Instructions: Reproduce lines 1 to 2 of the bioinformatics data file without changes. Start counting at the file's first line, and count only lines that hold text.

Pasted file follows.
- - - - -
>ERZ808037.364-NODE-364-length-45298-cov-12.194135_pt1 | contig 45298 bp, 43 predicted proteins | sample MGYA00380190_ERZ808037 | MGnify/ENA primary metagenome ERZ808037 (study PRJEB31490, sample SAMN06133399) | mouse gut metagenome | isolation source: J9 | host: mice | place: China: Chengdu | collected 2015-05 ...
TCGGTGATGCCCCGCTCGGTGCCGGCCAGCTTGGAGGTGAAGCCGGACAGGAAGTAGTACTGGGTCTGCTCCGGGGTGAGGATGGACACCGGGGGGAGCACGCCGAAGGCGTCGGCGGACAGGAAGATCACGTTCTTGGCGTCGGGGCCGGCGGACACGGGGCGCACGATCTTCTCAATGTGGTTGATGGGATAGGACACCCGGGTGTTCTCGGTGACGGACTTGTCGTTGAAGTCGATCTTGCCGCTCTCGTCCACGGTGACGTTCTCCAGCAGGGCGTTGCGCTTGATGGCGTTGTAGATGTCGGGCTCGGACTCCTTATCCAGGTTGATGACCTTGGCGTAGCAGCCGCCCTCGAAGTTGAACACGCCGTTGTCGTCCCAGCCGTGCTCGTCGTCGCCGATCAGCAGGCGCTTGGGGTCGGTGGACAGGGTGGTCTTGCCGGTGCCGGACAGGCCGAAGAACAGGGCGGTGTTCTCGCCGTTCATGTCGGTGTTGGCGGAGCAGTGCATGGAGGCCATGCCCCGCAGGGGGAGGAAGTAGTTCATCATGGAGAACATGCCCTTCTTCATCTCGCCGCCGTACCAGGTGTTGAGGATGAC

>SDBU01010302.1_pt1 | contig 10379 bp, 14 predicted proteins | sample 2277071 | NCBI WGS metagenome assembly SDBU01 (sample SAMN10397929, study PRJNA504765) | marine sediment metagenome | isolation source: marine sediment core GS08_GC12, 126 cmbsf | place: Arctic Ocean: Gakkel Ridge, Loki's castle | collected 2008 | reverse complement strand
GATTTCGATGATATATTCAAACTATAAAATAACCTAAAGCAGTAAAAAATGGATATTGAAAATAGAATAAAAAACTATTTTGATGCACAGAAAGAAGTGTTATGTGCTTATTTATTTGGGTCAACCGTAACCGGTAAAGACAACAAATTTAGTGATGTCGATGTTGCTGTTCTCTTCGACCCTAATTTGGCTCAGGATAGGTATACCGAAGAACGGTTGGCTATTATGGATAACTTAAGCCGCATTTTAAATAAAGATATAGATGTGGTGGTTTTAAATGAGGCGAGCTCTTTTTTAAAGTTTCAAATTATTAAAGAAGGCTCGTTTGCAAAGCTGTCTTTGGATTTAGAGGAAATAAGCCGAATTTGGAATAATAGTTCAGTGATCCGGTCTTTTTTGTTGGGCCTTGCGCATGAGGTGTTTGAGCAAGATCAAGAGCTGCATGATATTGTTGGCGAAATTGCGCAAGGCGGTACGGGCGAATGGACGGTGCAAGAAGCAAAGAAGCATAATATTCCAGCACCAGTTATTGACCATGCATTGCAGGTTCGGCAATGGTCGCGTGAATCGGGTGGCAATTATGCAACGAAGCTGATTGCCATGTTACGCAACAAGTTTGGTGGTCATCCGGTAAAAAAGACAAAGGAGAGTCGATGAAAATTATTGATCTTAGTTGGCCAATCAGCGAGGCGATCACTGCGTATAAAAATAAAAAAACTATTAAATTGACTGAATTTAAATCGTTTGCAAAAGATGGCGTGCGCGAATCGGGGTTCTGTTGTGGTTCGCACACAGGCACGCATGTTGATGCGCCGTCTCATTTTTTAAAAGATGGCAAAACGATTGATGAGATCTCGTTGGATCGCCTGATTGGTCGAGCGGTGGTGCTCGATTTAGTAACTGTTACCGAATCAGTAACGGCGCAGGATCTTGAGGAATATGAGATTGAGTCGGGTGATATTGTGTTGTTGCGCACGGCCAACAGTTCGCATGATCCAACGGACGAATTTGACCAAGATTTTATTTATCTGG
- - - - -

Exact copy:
>ERZ808037.364-NODE-364-length-45298-cov-12.194135_pt1 | contig 45298 bp, 43 predicted proteins | sample MGYA00380190_ERZ808037 | MGnify/ENA primary metagenome ERZ808037 (study PRJEB31490, sample SAMN06133399) | mouse gut metagenome | isolation source: J9 | host: mice | place: China: Chengdu | collected 2015-05 ...
TCGGTGATGCCCCGCTCGGTGCCGGCCAGCTTGGAGGTGAAGCCGGACAGGAAGTAGTACTGGGTCTGCTCCGGGGTGAGGATGGACACCGGGGGGAGCACGCCGAAGGCGTCGGCGGACAGGAAGATCACGTTCTTGGCGTCGGGGCCGGCGGACACGGGGCGCACGATCTTCTCAATGTGGTTGATGGGATAGGACACCCGGGTGTTCTCGGTGACGGACTTGTCGTTGAAGTCGATCTTGCCGCTCTCGTCCACGGTGACGTTCTCCAGCAGGGCGTTGCGCTTGATGGCGTTGTAGATGTCGGGCTCGGACTCCTTATCCAGGTTGATGACCTTGGCGTAGCAGCCGCCCTCGAAGTTGAACACGCCGTTGTCGTCCCAGCCGTGCTCGTCGTCGCCGATCAGCAGGCGCTTGGGGTCGGTGGACAGGGTGGTCTTGCCGGTGCCGGACAGGCCGAAGAACAGGGCGGTGTTCTCGCCGTTCATGTCGGTGTTGGCGGAGCAGTGCATGGAGGCCATGCCCCGCAGGGGGAGGAAGTAGTTCATCATGGAGAACATGCCCTTCTTCATCTCGCCGCCGTACCAGGTGTTGAGGATGAC